by Victoria Laurie
Review by Gayle Surrette
Disney-Hyperion Hardcover ISBN/ITEM#: 9781484700082
Date: 13 January 2015 List Price $17.99 Amazon US / Amazon UK / Show Official Info /
Maddie can't remember a time when she didn't see numbers on the foreheads of everyone she meets. Until her father died, no one associated the numbers with death dates. Her uncle wants her to keep her talent a secret. Her mother, who turned to alcohol in her grief, schedules Maddie to do readings to earn the money they need to supplement their income.
Maddie may just be a high school junior, but she's taken on all the tasks of paying the household bills, making sure her mother eats a few meals, cooks, cleans, and basically takes care of her parent. Her readings help pay the bills but she's uncomfortable doing them.
Maddie keeps a journal of the death dates of her clients and the people in her life as a way to deal with what she knows. She's never seen a death date change and has qualms about telling people when they'll die.
Her most recent client came to ask about her daughter, who is very ill, wondering if the child should be subjected to chemo or not. Maddie is usually very careful to only answer what they ask and no more, but she inadvertently says more than she should. The women gets extremely angry and storms out, and next things she knows Maddie has two FBI agents knocking at her door and showing up at her school.
Maddie, with the help of her uncle, a lawyer, manages to avoid being charged with murder but things get very tense. She's trying to solve the crime herself but she's being watched closely by the agents and others. Someone is killing the people she's read for.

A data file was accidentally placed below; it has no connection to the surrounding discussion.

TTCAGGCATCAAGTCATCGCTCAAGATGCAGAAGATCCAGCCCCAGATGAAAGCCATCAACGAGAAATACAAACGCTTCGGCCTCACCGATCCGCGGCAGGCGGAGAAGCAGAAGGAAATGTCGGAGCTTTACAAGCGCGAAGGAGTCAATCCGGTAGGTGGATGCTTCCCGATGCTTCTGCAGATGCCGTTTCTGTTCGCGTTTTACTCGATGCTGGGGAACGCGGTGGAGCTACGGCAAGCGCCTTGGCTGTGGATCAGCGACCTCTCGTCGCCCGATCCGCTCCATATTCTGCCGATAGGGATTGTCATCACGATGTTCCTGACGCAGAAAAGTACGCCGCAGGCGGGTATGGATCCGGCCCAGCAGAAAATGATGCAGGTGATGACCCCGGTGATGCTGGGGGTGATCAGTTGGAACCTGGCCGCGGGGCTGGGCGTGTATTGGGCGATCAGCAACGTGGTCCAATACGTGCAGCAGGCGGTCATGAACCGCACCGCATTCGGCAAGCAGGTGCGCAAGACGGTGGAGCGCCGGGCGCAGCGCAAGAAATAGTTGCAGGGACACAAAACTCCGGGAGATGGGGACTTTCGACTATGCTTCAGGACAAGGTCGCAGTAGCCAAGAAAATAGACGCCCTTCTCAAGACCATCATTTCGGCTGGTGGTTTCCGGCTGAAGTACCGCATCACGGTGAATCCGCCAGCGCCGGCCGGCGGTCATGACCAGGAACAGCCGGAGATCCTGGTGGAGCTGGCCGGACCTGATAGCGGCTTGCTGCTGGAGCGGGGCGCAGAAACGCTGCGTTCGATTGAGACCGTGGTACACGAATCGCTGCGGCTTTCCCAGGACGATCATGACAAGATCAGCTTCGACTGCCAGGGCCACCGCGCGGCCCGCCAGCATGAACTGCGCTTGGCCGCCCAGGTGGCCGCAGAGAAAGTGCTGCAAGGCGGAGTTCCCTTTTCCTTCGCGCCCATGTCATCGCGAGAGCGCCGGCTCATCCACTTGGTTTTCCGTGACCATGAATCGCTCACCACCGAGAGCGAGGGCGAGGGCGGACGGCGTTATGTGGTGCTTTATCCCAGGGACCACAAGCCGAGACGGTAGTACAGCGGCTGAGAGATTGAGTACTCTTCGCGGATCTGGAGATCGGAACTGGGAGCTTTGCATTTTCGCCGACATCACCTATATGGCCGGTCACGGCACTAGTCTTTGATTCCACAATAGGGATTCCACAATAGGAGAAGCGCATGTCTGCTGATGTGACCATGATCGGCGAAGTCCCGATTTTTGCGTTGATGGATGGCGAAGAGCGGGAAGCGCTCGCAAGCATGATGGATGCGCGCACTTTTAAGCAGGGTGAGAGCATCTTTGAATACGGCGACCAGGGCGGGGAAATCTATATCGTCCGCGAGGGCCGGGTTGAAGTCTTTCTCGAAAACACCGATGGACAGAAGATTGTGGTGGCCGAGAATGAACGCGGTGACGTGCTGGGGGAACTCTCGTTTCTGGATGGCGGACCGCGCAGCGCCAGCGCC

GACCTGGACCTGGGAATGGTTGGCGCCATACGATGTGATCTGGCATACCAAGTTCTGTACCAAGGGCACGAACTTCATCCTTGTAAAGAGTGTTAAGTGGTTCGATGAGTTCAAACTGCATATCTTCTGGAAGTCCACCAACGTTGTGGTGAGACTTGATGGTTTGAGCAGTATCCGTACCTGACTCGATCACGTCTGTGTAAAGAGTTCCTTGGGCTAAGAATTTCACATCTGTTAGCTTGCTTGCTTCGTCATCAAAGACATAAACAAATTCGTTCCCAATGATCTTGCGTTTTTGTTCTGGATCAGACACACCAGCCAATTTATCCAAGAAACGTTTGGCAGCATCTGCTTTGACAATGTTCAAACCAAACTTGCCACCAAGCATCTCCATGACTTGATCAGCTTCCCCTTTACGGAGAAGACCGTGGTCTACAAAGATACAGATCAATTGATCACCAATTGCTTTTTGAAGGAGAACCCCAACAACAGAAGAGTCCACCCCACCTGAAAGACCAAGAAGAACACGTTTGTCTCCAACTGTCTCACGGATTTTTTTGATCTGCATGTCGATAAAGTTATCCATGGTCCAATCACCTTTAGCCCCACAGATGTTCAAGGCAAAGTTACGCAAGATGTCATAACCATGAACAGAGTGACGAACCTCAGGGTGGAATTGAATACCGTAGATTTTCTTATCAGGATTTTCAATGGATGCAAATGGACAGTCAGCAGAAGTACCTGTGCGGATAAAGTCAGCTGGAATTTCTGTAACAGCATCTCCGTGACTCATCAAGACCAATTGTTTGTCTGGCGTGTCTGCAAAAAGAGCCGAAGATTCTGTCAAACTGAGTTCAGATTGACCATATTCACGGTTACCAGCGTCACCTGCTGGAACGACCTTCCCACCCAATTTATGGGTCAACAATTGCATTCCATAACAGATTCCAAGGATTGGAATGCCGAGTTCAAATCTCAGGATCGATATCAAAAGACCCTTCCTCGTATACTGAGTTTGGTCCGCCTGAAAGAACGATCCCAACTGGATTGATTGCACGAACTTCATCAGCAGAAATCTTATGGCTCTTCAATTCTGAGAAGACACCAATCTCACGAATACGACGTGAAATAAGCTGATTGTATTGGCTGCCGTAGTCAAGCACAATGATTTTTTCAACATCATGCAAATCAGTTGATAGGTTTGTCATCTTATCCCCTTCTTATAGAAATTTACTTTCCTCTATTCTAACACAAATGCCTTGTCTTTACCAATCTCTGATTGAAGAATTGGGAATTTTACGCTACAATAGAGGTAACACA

This starts out as an okay story using a trope that's pretty ubiquitous lately, but very quickly gives it a few twists and a lot of extra tension, mostly through teenage social pressure, angst, and insecurity. Maddie must find out who is setting her up, keep herself from being taken away from her mother, keep her mother as sober as possible, and manage to do her homework, pass her tests, and keep her grades up.
Being a teenager, Maddie believes she can handle all these problems herself. Add in her fear that she'll lose her mother, and the feeling that her life is crumbling around her, and the constant fear that someone else will die before she can figure things out, plus she doesn't know who to trust, and you've got a page-turner tension-filled novel with bodies piling up and a collection of clues that could point in several different directions at once. The mystery that underlies the entire story is tightly plotted and the characters are believable and engaging even when they are not doing what you, as a reader, want them to do.
Marketed as a young adult novel, When, like the best of YA novels, is a story that would keep any reader no matter what their age on the edge of their seat until the final page.